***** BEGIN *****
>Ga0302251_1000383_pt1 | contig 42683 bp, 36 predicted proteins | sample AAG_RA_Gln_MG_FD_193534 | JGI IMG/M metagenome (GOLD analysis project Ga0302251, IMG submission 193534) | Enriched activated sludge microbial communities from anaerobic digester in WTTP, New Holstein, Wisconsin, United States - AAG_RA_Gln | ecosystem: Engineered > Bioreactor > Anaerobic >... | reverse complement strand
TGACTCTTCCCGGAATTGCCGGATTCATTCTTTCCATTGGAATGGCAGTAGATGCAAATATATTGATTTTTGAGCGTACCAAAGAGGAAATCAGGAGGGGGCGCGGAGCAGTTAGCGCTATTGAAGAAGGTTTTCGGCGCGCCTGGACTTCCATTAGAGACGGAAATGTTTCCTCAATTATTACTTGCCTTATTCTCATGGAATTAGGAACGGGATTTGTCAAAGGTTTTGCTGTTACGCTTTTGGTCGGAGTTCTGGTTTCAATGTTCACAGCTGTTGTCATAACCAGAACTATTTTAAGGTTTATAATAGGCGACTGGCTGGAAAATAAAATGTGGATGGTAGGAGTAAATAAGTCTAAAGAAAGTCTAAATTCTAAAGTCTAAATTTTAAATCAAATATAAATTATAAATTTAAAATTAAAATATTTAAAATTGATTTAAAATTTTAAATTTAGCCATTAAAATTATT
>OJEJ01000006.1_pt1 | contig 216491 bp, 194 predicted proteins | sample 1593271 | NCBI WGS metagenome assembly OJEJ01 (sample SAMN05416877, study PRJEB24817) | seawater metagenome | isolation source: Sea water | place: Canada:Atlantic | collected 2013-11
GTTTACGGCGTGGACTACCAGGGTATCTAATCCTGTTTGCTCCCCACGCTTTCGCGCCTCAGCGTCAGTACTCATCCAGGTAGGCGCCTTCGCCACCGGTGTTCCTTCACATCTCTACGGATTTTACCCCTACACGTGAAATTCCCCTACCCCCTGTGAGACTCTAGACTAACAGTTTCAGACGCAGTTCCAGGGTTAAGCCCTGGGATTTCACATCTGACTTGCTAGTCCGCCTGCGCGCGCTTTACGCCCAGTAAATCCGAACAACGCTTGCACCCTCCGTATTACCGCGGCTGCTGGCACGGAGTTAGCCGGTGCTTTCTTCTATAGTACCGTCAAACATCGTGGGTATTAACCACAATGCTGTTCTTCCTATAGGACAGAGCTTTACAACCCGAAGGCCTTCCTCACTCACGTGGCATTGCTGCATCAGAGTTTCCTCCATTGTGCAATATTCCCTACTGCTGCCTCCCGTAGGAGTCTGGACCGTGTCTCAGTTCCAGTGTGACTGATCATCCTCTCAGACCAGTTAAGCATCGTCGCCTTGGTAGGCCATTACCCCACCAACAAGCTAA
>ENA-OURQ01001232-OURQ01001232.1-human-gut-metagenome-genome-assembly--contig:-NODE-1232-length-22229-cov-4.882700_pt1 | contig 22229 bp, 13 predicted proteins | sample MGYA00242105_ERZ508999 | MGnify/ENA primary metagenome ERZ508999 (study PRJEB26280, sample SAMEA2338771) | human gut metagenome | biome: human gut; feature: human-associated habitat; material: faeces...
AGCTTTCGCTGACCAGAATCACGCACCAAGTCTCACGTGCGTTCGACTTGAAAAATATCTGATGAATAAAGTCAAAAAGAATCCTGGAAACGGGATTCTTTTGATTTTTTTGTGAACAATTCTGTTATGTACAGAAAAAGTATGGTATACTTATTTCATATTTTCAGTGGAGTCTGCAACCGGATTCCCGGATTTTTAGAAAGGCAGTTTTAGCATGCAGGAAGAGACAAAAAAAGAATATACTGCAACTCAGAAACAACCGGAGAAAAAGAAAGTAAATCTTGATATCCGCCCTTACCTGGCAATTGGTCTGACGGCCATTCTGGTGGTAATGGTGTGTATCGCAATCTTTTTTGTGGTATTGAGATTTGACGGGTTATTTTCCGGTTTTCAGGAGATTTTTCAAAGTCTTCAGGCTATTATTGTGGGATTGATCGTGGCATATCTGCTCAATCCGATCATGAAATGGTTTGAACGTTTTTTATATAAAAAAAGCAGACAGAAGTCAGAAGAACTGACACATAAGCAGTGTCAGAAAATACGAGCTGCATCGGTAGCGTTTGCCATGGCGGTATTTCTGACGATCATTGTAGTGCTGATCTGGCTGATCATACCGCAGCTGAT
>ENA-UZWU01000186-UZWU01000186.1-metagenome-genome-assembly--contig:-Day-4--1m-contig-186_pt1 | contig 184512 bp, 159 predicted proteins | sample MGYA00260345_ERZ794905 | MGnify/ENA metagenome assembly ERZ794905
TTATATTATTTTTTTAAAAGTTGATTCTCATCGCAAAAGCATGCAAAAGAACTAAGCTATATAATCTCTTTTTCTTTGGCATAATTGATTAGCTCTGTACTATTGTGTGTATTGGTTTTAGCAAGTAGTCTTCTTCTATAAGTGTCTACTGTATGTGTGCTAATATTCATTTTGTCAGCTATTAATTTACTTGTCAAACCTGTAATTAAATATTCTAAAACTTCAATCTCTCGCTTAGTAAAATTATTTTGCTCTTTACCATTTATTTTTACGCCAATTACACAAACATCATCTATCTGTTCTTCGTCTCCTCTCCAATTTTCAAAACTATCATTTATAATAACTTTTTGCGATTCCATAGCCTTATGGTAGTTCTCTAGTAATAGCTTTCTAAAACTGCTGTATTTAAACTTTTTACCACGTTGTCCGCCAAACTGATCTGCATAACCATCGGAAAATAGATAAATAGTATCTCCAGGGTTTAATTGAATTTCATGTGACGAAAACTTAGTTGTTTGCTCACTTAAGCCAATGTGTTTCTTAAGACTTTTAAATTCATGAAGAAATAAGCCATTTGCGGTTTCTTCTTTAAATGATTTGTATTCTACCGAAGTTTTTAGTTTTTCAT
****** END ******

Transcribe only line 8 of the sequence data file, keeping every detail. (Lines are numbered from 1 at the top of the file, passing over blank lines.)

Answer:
TTATATTATTTTTTTAAAAGTTGATTCTCATCGCAAAAGCATGCAAAAGAACTAAGCTATATAATCTCTTTTTCTTTGGCATAATTGATTAGCTCTGTACTATTGTGTGTATTGGTTTTAGCAAGTAGTCTTCTTCTATAAGTGTCTACTGTATGTGTGCTAATATTCATTTTGTCAGCTATTAATTTACTTGTCAAACCTGTAATTAAATATTCTAAAACTTCAATCTCTCGCTTAGTAAAATTATTTTGCTCTTTACCATTTATTTTTACGCCAATTACACAAACATCATCTATCTGTTCTTCGTCTCCTCTCCAATTTTCAAAACTATCATTTATAATAACTTTTTGCGATTCCATAGCCTTATGGTAGTTCTCTAGTAATAGCTTTCTAAAACTGCTGTATTTAAACTTTTTACCACGTTGTCCGCCAAACTGATCTGCATAACCATCGGAAAATAGATAAATAGTATCTCCAGGGTTTAATTGAATTTCATGTGACGAAAACTTAGTTGTTTGCTCACTTAAGCCAATGTGTTTCTTAAGACTTTTAAATTCATGAAGAAATAAGCCATTTGCGGTTTCTTCTTTAAATGATTTGTATTCTACCGAAGTTTTTAGTTTTTCAT